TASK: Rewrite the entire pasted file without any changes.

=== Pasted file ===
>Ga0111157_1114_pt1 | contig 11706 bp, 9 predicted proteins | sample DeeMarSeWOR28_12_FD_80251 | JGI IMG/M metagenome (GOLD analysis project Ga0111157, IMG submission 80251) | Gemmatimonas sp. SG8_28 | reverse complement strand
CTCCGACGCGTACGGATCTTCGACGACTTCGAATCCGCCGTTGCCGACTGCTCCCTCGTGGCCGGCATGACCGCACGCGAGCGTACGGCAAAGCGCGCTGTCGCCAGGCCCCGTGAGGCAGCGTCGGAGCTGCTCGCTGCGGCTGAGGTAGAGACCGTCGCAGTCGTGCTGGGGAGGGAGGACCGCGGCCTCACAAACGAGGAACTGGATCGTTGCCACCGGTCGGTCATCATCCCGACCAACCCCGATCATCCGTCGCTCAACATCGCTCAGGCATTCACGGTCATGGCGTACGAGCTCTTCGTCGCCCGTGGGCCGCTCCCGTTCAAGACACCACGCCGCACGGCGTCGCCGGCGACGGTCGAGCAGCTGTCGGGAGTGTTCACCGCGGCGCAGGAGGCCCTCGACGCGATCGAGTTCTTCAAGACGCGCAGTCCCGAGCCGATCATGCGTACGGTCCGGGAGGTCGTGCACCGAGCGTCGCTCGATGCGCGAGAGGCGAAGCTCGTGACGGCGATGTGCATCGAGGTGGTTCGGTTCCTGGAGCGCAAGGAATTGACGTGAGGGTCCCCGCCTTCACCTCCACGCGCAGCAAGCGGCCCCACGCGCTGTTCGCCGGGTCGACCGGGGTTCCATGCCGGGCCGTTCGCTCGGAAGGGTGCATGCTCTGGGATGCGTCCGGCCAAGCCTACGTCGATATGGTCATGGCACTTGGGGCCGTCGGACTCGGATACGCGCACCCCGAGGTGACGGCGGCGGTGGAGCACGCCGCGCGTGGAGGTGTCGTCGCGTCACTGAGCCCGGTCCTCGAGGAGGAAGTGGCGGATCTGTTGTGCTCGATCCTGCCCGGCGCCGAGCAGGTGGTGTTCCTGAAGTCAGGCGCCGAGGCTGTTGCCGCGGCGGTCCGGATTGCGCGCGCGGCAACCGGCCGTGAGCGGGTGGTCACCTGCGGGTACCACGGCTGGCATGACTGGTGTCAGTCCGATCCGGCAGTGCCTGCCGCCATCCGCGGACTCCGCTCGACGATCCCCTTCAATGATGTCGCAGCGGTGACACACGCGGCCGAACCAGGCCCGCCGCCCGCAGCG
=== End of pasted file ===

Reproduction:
>Ga0111157_1114_pt1 | contig 11706 bp, 9 predicted proteins | sample DeeMarSeWOR28_12_FD_80251 | JGI IMG/M metagenome (GOLD analysis project Ga0111157, IMG submission 80251) | Gemmatimonas sp. SG8_28 | reverse complement strand
CTCCGACGCGTACGGATCTTCGACGACTTCGAATCCGCCGTTGCCGACTGCTCCCTCGTGGCCGGCATGACCGCACGCGAGCGTACGGCAAAGCGCGCTGTCGCCAGGCCCCGTGAGGCAGCGTCGGAGCTGCTCGCTGCGGCTGAGGTAGAGACCGTCGCAGTCGTGCTGGGGAGGGAGGACCGCGGCCTCACAAACGAGGAACTGGATCGTTGCCACCGGTCGGTCATCATCCCGACCAACCCCGATCATCCGTCGCTCAACATCGCTCAGGCATTCACGGTCATGGCGTACGAGCTCTTCGTCGCCCGTGGGCCGCTCCCGTTCAAGACACCACGCCGCACGGCGTCGCCGGCGACGGTCGAGCAGCTGTCGGGAGTGTTCACCGCGGCGCAGGAGGCCCTCGACGCGATCGAGTTCTTCAAGACGCGCAGTCCCGAGCCGATCATGCGTACGGTCCGGGAGGTCGTGCACCGAGCGTCGCTCGATGCGCGAGAGGCGAAGCTCGTGACGGCGATGTGCATCGAGGTGGTTCGGTTCCTGGAGCGCAAGGAATTGACGTGAGGGTCCCCGCCTTCACCTCCACGCGCAGCAAGCGGCCCCACGCGCTGTTCGCCGGGTCGACCGGGGTTCCATGCCGGGCCGTTCGCTCGGAAGGGTGCATGCTCTGGGATGCGTCCGGCCAAGCCTACGTCGATATGGTCATGGCACTTGGGGCCGTCGGACTCGGATACGCGCACCCCGAGGTGACGGCGGCGGTGGAGCACGCCGCGCGTGGAGGTGTCGTCGCGTCACTGAGCCCGGTCCTCGAGGAGGAAGTGGCGGATCTGTTGTGCTCGATCCTGCCCGGCGCCGAGCAGGTGGTGTTCCTGAAGTCAGGCGCCGAGGCTGTTGCCGCGGCGGTCCGGATTGCGCGCGCGGCAACCGGCCGTGAGCGGGTGGTCACCTGCGGGTACCACGGCTGGCATGACTGGTGTCAGTCCGATCCGGCAGTGCCTGCCGCCATCCGCGGACTCCGCTCGACGATCCCCTTCAATGATGTCGCAGCGGTGACACACGCGGCCGAACCAGGCCCGCCGCCCGCAGCG